Self-esteem

Low self-esteem can prevent you from getting the most out of life. Learning how to change the negative thoughts that trip you up can be life changing.

The image you have of yourself is an important factor in creating a satisfying life. Feeling good about yourself contributes to feeling in control of life, and to feeling positively about other people and situations. If you feel good about yourself you are more likely to set realistic expectations for yourself, and to be willing to take actions you consider to be right even at the risk of others' disapproval.

A positive attitude will help you to approach challenges, such as achieving academically, making friends, performing in a job, and entering new situations. You can demonstrate a positive attitude by:

  • Being willing to learn new things
  • Showing enthusiasm
  • Expecting and preparing for growth, development, and change
  • Cultivating a sense of humour
  • Listening to others

The inner critic

At times, we all criticise ourselves in an unjustified or unhelpful manner. Having an overly harsh inner critic tends to lower our self-esteem. For example, when faced with a challenging situation, you automatically doubt your ability to deal with it, rather than focusing on the strengths and skills that you do have.

The inner critic lowers our self-esteem in the following ways:

  • Destructive thoughts—for example, believing that you are weak, unworthy of good things in your life, or not smart enough to succeed, rather than recognising that strength, goodness and success come in many different forms.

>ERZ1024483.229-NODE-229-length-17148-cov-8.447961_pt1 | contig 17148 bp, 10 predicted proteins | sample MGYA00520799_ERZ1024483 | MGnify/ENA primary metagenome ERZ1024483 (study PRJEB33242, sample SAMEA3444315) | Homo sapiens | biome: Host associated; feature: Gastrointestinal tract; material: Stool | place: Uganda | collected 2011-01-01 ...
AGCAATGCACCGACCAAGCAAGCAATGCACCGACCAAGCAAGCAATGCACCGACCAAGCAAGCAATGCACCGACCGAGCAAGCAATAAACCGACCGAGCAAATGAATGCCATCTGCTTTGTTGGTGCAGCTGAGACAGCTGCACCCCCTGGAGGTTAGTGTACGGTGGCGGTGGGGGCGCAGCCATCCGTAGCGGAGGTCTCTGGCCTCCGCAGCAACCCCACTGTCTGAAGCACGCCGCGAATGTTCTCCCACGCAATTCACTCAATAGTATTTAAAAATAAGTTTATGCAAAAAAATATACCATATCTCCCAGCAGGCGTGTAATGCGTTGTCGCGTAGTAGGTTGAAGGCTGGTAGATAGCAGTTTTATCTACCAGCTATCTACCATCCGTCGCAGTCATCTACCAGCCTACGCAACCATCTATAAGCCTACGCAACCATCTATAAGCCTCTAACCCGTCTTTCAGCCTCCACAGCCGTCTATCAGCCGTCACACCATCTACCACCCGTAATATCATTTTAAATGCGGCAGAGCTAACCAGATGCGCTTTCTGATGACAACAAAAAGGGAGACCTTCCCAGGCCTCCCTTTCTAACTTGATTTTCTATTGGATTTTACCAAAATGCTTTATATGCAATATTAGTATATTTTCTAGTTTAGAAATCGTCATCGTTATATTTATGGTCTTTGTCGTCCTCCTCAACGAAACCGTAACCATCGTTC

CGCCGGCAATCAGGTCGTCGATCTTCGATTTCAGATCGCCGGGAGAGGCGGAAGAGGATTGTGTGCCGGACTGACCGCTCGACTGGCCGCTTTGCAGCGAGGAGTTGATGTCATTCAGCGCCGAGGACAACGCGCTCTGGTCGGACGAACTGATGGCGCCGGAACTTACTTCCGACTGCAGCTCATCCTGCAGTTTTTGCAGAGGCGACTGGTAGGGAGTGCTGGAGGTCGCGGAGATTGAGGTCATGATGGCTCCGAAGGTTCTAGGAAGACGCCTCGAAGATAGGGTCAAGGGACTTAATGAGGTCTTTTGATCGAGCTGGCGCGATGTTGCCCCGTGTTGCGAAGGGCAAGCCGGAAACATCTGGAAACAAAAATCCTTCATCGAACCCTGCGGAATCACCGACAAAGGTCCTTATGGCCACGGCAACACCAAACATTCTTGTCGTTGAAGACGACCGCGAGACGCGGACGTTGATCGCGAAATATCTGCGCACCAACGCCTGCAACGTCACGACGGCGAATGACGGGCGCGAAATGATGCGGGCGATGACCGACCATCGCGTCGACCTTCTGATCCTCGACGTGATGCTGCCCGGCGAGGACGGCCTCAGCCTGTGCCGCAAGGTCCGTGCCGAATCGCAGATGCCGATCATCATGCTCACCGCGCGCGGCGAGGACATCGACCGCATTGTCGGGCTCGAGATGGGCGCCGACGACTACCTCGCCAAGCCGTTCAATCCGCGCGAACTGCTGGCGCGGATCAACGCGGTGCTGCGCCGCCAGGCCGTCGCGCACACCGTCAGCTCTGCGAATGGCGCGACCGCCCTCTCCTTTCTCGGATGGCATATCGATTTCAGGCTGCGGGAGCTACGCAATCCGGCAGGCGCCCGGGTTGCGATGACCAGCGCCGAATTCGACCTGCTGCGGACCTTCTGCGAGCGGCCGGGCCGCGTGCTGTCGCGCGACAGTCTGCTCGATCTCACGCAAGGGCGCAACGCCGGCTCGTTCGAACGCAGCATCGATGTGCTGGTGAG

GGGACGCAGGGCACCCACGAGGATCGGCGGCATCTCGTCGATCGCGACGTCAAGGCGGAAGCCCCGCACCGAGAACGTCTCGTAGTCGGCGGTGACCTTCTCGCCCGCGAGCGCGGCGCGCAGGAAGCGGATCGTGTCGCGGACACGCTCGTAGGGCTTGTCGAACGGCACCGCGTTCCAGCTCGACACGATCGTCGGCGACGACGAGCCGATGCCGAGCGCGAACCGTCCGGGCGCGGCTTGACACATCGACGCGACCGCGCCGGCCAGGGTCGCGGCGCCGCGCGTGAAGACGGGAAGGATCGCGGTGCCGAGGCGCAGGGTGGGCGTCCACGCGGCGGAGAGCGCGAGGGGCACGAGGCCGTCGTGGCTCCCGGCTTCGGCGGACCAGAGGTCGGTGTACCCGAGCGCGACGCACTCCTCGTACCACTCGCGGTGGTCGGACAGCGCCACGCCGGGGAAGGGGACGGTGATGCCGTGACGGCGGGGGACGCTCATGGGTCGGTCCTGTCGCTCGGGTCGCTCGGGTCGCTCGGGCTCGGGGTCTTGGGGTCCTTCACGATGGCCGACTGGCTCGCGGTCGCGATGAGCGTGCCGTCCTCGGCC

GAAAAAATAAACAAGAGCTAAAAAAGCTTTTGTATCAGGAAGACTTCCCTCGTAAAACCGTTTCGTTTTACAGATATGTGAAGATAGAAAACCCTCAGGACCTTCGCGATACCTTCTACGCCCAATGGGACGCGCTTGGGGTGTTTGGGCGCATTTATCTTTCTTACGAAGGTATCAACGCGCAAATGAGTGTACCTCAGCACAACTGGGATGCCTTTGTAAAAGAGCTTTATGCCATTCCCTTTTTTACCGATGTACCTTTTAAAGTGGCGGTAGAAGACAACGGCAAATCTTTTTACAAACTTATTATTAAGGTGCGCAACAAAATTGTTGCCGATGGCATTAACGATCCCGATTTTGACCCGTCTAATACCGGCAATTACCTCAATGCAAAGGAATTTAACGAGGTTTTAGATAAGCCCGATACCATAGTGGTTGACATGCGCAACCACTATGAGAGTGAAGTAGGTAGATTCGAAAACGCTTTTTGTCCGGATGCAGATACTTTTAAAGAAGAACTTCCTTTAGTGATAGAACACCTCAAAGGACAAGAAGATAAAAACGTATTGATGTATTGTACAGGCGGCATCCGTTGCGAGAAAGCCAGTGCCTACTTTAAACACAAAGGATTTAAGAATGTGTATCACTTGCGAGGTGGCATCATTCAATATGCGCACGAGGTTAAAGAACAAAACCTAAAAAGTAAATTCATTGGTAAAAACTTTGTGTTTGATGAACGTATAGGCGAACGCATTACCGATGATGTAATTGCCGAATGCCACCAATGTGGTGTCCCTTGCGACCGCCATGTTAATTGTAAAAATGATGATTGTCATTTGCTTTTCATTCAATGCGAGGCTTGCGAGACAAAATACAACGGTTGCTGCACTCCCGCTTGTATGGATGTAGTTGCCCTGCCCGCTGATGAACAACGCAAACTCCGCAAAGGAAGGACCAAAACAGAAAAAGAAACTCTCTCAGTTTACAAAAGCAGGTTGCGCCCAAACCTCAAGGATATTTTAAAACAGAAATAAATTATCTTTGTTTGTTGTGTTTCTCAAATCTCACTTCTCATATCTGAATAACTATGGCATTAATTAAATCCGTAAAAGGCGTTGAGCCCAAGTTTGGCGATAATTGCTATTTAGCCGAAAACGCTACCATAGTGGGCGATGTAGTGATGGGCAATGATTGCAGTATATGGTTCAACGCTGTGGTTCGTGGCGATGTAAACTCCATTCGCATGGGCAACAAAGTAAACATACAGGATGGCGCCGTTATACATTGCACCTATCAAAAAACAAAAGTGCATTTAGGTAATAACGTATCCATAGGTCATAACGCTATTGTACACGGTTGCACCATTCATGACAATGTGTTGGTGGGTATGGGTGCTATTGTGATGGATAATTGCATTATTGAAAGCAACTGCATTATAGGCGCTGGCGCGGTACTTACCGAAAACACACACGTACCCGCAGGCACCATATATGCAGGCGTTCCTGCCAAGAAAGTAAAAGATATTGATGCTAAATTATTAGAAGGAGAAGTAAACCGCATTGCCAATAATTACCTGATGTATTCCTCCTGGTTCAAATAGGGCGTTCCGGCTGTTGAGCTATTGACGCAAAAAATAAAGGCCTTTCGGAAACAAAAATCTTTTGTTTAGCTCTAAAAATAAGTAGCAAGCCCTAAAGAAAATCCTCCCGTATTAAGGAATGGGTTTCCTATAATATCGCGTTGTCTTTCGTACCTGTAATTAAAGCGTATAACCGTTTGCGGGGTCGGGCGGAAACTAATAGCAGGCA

• Inaccurate thoughts or beliefs—for example, you may have successfully dealt with a challenging situation in the past but believe you are unable to deal with similar current events.
  • Hurtful thoughts—if you don’t feel worthy of love or respect, for example, this can manifest in harmful ways such as thinking you are not worthy of success in any area of your life.
  • Self-limiting thoughts and beliefs which prevent you seeing the opportunities for personal growth. A harsh inner critic can make you feel you lack the skills to deal with a stressful situation or take advantage of a positive opportunity, preventing you. Toning down the harsh inner critic allows you to see the possibilities, such as learning the skills you need to deal with similar events in the future.
  • Unreasonable expectations which further compound feelings of worthlessness or fear. For example, feeling you should be able to cope with a situation even though you have never had the opportunity to develop the skills required.

Some negative thoughts and beliefs are unavoidable at times, and can be appropriate if it means avoiding a potentially dangerous situation. Some forms of negative thinking have developed to motivate us to do better or to learn from our mistakes. However, if your inner critic is overwhelming or inappropriately harsh, it can limit the fulfillment you can gain from your experiences, and lower your mood, causing feelings of anxiety or hopelessness.

Learning how to tone down your harsh inner critic involves looking at your criticism more objectively and developing the ability to treat yourself with compassion.

To build your self-confidence, consider the following strategies:

  • Emphasise your strengths by noticing what you have done and giving yourself credit for effort
  • Approach new situations as opportunities to learn, rather than as win-lose situations
  • Avoid dependence on others' opinions by getting into the habit of self-evaluation

Self-esteem issues are common and the counsellors at Student Counselling are skilled at helping students to build their self-esteem.